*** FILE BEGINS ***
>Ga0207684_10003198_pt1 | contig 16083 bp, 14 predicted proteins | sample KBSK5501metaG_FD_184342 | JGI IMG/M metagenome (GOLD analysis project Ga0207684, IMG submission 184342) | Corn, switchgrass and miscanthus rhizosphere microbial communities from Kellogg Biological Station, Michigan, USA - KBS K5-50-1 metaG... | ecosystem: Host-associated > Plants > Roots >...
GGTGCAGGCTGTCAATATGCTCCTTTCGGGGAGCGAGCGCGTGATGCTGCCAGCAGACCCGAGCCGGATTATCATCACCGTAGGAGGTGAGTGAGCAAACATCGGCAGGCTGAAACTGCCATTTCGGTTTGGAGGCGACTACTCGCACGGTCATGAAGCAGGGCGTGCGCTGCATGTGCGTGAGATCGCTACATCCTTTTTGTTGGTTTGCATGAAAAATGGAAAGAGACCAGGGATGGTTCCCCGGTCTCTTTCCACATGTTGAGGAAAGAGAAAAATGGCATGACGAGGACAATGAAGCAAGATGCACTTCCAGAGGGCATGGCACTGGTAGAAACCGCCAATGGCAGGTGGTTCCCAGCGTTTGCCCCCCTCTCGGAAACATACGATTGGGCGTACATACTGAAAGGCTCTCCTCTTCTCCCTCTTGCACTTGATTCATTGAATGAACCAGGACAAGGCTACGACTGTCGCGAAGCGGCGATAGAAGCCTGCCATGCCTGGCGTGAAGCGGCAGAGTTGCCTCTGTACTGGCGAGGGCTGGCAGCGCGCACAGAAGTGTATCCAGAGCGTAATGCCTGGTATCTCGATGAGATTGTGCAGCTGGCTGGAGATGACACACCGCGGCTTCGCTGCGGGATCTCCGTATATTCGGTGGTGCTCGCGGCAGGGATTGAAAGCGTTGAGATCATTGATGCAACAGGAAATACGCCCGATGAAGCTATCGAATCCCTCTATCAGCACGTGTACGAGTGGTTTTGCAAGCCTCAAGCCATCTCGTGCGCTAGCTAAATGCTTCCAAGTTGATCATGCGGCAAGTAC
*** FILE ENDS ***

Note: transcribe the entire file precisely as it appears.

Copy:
>Ga0207684_10003198_pt1 | contig 16083 bp, 14 predicted proteins | sample KBSK5501metaG_FD_184342 | JGI IMG/M metagenome (GOLD analysis project Ga0207684, IMG submission 184342) | Corn, switchgrass and miscanthus rhizosphere microbial communities from Kellogg Biological Station, Michigan, USA - KBS K5-50-1 metaG... | ecosystem: Host-associated > Plants > Roots >...
GGTGCAGGCTGTCAATATGCTCCTTTCGGGGAGCGAGCGCGTGATGCTGCCAGCAGACCCGAGCCGGATTATCATCACCGTAGGAGGTGAGTGAGCAAACATCGGCAGGCTGAAACTGCCATTTCGGTTTGGAGGCGACTACTCGCACGGTCATGAAGCAGGGCGTGCGCTGCATGTGCGTGAGATCGCTACATCCTTTTTGTTGGTTTGCATGAAAAATGGAAAGAGACCAGGGATGGTTCCCCGGTCTCTTTCCACATGTTGAGGAAAGAGAAAAATGGCATGACGAGGACAATGAAGCAAGATGCACTTCCAGAGGGCATGGCACTGGTAGAAACCGCCAATGGCAGGTGGTTCCCAGCGTTTGCCCCCCTCTCGGAAACATACGATTGGGCGTACATACTGAAAGGCTCTCCTCTTCTCCCTCTTGCACTTGATTCATTGAATGAACCAGGACAAGGCTACGACTGTCGCGAAGCGGCGATAGAAGCCTGCCATGCCTGGCGTGAAGCGGCAGAGTTGCCTCTGTACTGGCGAGGGCTGGCAGCGCGCACAGAAGTGTATCCAGAGCGTAATGCCTGGTATCTCGATGAGATTGTGCAGCTGGCTGGAGATGACACACCGCGGCTTCGCTGCGGGATCTCCGTATATTCGGTGGTGCTCGCGGCAGGGATTGAAAGCGTTGAGATCATTGATGCAACAGGAAATACGCCCGATGAAGCTATCGAATCCCTCTATCAGCACGTGTACGAGTGGTTTTGCAAGCCTCAAGCCATCTCGTGCGCTAGCTAAATGCTTCCAAGTTGATCATGCGGCAAGTAC